Playfulness

When people think of spiritual practice, “playfulness” is not usually the first word that comes to mind. We might think that dancing on a beach or rolling around in the grass is playful, but that a spiritual practice must be the opposite: serious. I often see many people who follow a spiritual practice become very serious. If you think or practice something slightly different than what they practice, they even can become offended or angry. In a way, instead of finding spaciousness and freedom in their practice, they have put themselves in yet another box, the spiritual box.

We might begin a spiritual practice to step out of the boxes we put ourselves in during our daily life. But often we just replace that tight box of our normal daily life with a new tight box of a spiritual practice. We trade one rigid, constricting way of being for another rigid, constricting way of being. And because we call the new way spiritual practice, we may tell ourselves (and others) that this is great, this is better, this is how and who we want to be in our practice and in our life.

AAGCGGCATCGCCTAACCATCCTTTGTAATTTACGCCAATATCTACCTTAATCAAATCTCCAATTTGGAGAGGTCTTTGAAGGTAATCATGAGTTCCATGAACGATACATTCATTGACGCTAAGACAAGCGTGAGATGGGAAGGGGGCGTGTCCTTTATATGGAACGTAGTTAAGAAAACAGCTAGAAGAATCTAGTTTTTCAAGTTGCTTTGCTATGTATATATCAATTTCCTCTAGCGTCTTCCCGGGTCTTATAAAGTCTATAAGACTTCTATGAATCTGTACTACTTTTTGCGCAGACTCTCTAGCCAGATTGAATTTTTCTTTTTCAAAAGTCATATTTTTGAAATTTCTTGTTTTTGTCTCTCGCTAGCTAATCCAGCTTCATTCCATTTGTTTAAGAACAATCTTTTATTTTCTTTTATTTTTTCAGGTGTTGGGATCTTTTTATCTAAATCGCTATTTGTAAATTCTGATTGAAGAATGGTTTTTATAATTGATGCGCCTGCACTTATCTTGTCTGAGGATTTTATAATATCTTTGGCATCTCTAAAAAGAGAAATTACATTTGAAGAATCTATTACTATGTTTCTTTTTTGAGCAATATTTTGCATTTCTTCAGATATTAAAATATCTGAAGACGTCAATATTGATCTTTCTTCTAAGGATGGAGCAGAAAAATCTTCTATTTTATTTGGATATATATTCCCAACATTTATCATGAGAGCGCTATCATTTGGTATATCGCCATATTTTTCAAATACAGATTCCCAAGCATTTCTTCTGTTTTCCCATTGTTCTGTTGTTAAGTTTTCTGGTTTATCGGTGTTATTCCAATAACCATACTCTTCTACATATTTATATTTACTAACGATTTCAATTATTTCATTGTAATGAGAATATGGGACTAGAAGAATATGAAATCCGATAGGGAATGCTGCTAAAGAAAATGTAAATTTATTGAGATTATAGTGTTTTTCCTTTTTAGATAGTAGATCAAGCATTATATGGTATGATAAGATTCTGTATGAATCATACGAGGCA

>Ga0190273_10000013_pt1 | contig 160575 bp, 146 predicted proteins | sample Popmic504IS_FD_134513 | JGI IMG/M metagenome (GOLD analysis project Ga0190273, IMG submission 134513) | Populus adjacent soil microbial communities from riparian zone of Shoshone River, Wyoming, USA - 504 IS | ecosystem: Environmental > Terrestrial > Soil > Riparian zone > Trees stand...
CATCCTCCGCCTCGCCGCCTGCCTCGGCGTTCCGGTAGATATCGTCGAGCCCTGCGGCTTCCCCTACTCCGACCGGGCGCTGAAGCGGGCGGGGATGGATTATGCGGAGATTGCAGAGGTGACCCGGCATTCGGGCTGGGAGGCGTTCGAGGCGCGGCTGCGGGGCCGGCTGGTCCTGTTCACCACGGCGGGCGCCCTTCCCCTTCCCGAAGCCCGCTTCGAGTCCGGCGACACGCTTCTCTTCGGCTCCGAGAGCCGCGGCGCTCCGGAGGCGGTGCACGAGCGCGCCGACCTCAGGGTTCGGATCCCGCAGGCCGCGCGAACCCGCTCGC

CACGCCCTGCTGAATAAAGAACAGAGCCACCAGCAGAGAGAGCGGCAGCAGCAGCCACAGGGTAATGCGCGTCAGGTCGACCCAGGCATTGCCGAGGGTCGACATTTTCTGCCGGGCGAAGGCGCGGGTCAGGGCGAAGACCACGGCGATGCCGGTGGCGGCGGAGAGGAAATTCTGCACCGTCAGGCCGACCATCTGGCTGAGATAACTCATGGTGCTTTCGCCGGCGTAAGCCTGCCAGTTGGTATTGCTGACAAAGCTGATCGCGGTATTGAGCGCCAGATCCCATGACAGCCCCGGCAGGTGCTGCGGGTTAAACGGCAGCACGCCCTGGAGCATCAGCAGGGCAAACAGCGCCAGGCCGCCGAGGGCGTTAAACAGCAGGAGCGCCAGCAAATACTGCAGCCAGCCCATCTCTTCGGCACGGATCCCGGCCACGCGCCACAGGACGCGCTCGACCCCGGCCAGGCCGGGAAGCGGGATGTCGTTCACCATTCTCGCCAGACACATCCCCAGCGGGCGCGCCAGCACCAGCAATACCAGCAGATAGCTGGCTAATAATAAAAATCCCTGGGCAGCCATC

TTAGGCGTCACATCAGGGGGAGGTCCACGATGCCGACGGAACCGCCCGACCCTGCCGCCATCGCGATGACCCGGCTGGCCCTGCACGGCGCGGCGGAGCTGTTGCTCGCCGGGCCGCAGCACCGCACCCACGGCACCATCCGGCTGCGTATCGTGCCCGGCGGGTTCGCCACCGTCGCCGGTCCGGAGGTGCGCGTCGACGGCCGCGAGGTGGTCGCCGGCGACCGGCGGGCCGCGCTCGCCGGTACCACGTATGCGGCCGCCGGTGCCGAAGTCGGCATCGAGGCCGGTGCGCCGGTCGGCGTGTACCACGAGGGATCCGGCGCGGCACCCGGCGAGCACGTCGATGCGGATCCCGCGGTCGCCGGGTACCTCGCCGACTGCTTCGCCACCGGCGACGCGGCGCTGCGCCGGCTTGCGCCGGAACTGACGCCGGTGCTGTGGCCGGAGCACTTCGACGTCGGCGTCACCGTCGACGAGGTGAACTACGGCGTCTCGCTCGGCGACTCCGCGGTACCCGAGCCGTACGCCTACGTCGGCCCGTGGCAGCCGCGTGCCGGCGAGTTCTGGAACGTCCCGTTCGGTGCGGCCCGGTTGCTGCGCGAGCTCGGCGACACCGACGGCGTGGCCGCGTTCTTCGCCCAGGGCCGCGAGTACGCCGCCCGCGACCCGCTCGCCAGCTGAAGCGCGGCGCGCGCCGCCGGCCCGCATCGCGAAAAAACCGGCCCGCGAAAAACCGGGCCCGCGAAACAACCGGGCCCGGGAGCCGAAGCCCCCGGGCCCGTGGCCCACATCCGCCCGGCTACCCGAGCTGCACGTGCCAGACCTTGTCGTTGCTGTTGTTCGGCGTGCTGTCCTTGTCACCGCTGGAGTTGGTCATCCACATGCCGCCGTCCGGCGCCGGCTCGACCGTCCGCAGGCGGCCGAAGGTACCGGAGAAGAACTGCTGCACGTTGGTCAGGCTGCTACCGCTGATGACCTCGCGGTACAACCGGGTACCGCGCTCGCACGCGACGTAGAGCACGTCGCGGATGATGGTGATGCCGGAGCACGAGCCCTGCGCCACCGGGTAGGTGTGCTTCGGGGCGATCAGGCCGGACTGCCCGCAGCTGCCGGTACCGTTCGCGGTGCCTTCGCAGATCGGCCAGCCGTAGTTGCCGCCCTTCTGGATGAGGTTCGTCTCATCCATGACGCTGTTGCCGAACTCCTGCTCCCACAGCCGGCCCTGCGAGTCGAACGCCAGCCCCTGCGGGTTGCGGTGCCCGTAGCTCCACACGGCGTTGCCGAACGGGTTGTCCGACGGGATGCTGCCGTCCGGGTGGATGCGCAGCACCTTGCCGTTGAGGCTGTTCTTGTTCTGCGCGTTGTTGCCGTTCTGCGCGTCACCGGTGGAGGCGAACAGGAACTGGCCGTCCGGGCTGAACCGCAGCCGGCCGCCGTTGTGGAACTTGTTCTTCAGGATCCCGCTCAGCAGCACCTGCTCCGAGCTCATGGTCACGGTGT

But in reality we practice a spiritual practice to lay bare our innate light. Many different traditions use the metaphor of light: clear light, great bright light, inner light, and light of life, just to name a few. This light can not be boxed in; it is the light of spiritual freedom and playfulness.

Look outside and see how the natural light plays through the leaves of the tree, how it glitters on the waves in the lake and how it dances around the streets. This natural light touches everything with a playfulness and with equality. No distinctions are being made, no labels are being placed, no judgments are being made by this light. Even if a big storm is brewing, the light plays and dances around and within the storm, the light dances freely in a playful manner. 

Thus, we can start to see if we are practicing our spiritual practice in the truest way by looking at ourselves and seeing if we are still in our tight box, or if have we stepped out of the box and are becoming more playful. Look at the Dalai Lama, Shunryu Suzuki, Thich Nhat Hanh, Daehaeng Kun Sunim, and Mingyur Rinpoche, who have laid bare their inner light. Deep spiritual practice has not made them sober or serious; their eyes have a perpetual twinkle. They are so playful and their playful light has touched thousands of people. Their teachings are full of laughter, playfulness, and direct non-complicated wisdom. Due to having laid bare their innate playful light, they teach in a playful, joyful, and light manner. Whether we imagine them (or ourselves) rolling around in the grass or sharing wisdom in a class, the light and playfulness can shine through.


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